• Establishing a referral system to link caregivers and Caregivers Alberta through health-care providers.
  • Updating and expanding support programs.
  • Providing employers with resources to support caregivers in the workplace.
  • Developing a coaching program for caregivers.

“Developing effective caregiver supports so Albertans can age well in their homes and communities is a priority for our government. This funding will make a big difference in the lives of many Albertans and I look forward to seeing the positive impact these additional supports will have on the lives of caregivers and those of their loved ones.”

Josephine Pon, Minister of Seniors and Housing

“Without family and friend caregivers, our health-care system would simply collapse – especially during the COVID-19 pandemic. This funding will help support the almost one million caregivers across the province with caregiver-focused programs and services.”

Sandra Sereda, executive director, Caregivers Alberta

Psychosocial, along with other peer and community supports, are currently available through the toll-free caregiver advisor line at 1-877-453-5088 and online at for all caregivers, including those caring for someone with COVID-19 or in self-isolation. Medical concerns or questions about COVID-19 or how best to care for someone with COVID-19, are best directed to Alberta Health Services’ Health Link at 811. For up-to-date information on COVID-19 and tips on how to reduce your risk, visit Help prevent the spread.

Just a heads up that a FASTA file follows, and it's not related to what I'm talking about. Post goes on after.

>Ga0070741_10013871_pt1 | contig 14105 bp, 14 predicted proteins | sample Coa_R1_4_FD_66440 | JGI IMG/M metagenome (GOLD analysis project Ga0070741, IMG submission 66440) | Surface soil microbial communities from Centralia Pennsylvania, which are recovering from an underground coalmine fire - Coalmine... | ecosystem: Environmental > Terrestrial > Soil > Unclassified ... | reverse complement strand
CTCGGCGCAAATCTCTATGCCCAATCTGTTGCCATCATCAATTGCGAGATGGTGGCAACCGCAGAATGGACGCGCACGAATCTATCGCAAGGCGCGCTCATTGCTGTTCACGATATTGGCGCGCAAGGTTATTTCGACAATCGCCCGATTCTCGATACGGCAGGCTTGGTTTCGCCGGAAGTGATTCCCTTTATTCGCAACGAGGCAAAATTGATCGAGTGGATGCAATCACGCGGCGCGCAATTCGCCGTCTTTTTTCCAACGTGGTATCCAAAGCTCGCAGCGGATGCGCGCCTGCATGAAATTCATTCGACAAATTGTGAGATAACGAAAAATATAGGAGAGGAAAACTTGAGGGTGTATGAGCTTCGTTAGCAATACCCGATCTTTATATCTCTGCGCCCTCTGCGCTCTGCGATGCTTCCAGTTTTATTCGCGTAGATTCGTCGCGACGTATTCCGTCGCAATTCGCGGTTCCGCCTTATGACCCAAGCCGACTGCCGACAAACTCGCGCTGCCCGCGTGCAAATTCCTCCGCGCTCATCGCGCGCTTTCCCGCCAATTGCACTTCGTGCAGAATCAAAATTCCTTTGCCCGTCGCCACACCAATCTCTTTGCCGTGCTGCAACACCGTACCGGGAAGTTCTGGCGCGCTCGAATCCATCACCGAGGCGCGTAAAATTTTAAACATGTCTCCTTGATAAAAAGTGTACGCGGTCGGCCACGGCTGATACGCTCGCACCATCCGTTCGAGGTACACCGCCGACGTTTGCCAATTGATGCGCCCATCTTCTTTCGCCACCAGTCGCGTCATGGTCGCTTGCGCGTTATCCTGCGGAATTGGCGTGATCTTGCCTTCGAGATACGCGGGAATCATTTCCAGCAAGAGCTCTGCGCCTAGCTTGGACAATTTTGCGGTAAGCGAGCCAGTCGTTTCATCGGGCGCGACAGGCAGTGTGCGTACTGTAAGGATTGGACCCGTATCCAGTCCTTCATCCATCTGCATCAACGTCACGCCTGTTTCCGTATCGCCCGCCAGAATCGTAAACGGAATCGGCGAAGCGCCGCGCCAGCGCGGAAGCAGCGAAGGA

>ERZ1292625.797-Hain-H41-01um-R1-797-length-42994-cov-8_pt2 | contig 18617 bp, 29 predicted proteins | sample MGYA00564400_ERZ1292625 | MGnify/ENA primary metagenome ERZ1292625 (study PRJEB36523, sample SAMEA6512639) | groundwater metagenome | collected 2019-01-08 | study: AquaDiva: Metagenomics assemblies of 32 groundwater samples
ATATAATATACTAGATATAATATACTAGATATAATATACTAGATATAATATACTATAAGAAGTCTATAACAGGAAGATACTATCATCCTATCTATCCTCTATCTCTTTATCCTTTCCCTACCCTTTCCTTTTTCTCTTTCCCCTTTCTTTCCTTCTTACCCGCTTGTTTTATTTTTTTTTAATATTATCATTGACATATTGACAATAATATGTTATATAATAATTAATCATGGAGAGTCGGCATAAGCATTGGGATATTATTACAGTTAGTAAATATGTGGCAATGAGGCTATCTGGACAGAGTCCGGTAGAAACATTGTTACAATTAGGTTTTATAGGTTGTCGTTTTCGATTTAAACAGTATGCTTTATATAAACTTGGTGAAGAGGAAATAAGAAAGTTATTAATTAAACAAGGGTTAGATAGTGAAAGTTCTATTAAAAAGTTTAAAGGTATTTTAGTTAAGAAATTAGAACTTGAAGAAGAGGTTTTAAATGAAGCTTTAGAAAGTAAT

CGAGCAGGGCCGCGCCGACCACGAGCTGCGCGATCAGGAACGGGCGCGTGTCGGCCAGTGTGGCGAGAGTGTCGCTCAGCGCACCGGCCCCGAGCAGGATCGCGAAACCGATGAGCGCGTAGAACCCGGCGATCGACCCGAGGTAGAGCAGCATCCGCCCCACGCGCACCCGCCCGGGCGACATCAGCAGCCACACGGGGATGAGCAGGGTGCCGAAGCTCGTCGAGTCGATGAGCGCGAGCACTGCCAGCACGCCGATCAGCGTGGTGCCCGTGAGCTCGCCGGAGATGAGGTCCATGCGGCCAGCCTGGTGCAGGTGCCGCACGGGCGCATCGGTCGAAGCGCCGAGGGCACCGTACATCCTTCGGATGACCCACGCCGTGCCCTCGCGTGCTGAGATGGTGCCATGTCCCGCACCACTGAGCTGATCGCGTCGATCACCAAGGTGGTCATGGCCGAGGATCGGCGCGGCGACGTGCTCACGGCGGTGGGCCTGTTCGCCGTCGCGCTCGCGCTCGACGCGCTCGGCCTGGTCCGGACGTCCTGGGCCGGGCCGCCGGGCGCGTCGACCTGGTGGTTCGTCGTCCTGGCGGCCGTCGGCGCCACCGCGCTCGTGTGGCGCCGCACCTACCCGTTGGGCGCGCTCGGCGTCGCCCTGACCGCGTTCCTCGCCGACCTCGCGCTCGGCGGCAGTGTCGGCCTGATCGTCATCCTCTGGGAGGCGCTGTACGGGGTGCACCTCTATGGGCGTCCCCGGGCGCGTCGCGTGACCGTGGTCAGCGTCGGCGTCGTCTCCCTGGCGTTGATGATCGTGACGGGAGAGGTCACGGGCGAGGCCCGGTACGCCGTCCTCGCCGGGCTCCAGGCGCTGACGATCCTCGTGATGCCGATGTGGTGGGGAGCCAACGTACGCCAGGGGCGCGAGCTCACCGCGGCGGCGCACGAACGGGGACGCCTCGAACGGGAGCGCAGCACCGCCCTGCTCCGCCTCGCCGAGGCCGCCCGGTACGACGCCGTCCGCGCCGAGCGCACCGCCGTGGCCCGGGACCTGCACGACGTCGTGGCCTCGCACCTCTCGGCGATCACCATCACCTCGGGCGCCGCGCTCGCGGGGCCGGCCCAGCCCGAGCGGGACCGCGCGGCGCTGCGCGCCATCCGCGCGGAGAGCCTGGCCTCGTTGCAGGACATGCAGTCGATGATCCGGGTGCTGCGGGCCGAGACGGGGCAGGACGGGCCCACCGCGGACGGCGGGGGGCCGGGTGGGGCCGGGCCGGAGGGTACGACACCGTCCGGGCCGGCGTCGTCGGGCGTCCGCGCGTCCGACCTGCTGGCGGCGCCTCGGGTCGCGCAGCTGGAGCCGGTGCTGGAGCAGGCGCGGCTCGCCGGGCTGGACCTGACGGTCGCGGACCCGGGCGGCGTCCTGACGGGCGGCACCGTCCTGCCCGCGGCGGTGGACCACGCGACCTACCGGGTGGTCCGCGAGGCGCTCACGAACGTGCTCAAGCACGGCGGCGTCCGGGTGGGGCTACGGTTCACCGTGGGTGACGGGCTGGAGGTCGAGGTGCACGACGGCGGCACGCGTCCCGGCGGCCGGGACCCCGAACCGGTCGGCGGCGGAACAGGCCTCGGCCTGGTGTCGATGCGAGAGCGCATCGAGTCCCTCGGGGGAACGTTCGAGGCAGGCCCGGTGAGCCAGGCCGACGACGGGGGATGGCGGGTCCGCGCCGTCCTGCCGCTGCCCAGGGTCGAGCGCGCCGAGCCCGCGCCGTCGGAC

Alberta has a comprehensive response to COVID-19 including measures to enhance social distancing, screening and testing. Financial supports are helping Alberta families and businesses.

After 15 years as a TV reporter with Global and CBC and as news director of RDTV in Red Deer, Duane set out on his own 2008 as a visual storyteller. During this period, he became fascinated with a burgeoning online world and how it could better serve local communities. This fascination led to Todayville, launched in 2016.

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New surveillance teams led by the Alberta Sheriffs working with local police in rural communities

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More boots on the ground to fight rural crime

Rural crime continues to be a top concern among residents and businesses in rural Alberta, which is why Alberta’s government remains committed to addressing it through enhanced surveillance and other crime reduction initiatives. Alberta’s government invested $4.3 million for the Alberta Sheriffs to put more boots on the ground. This investment supported the establishment of two plainclothes teams – one in northern Alberta and one in southern Alberta – to support police in carrying out surveillance on criminal targets in rural areas.